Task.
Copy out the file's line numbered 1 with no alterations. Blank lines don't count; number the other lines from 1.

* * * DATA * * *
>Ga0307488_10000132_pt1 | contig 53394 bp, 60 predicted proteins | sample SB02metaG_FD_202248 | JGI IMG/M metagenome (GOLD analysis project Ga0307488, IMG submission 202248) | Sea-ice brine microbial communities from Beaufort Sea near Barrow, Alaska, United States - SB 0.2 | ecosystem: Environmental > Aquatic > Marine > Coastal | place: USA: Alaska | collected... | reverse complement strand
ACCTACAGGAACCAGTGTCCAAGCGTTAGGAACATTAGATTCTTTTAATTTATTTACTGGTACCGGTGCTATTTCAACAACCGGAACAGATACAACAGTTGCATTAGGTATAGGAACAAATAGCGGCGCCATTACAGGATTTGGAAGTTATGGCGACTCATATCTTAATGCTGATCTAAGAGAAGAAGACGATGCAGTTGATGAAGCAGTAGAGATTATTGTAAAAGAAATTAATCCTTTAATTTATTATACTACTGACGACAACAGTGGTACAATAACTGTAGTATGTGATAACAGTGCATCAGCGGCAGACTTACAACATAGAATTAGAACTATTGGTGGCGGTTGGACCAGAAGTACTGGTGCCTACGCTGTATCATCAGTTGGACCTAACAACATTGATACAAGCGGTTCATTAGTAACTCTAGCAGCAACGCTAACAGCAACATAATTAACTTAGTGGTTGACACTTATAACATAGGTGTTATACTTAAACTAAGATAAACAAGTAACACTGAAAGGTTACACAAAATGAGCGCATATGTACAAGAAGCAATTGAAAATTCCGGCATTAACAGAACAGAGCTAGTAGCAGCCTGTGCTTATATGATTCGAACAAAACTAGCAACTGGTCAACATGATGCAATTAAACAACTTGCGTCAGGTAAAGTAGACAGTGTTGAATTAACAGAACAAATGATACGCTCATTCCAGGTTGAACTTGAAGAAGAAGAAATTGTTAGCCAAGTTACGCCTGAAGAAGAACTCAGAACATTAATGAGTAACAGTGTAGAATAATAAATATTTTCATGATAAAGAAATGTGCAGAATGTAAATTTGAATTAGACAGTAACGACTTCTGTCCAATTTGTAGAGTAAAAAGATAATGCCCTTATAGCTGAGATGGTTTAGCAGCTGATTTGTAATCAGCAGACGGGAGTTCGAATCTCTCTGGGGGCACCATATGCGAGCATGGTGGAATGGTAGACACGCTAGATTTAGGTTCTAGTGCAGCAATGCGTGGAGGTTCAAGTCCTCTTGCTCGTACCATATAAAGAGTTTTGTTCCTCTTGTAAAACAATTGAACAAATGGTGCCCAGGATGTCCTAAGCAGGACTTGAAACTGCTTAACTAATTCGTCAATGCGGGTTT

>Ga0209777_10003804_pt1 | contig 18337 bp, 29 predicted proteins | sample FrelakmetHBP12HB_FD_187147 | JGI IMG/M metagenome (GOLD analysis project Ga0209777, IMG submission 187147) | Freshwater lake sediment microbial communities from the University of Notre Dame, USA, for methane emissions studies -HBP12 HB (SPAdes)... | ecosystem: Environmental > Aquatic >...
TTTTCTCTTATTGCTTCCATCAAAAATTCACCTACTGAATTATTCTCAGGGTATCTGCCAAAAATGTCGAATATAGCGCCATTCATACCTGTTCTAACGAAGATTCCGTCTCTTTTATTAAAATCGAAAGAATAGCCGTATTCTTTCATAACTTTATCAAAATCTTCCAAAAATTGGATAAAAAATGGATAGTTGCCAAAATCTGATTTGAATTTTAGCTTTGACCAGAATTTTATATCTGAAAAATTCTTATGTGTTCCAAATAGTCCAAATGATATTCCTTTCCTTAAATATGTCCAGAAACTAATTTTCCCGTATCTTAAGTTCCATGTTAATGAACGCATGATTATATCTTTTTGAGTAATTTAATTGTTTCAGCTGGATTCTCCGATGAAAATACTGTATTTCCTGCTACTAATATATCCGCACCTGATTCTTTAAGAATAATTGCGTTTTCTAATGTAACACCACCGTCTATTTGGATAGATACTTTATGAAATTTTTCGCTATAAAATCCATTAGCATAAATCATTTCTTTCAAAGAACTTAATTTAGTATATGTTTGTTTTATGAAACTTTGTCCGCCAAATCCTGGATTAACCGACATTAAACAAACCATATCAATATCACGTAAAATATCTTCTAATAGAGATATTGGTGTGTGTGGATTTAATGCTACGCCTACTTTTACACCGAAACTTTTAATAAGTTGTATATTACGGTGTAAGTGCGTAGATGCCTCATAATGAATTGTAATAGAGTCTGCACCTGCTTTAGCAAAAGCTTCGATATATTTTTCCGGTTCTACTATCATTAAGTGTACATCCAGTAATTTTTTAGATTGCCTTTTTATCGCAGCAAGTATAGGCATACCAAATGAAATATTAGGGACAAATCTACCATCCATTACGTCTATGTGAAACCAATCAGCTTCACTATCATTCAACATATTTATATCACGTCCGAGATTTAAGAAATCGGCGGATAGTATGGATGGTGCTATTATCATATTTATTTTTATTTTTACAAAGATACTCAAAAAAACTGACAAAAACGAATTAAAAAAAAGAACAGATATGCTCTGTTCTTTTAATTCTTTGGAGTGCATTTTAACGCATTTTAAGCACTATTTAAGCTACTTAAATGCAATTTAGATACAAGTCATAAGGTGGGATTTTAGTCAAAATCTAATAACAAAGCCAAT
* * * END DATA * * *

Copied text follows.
>Ga0307488_10000132_pt1 | contig 53394 bp, 60 predicted proteins | sample SB02metaG_FD_202248 | JGI IMG/M metagenome (GOLD analysis project Ga0307488, IMG submission 202248) | Sea-ice brine microbial communities from Beaufort Sea near Barrow, Alaska, United States - SB 0.2 | ecosystem: Environmental > Aquatic > Marine > Coastal | place: USA: Alaska | collected... | reverse complement strand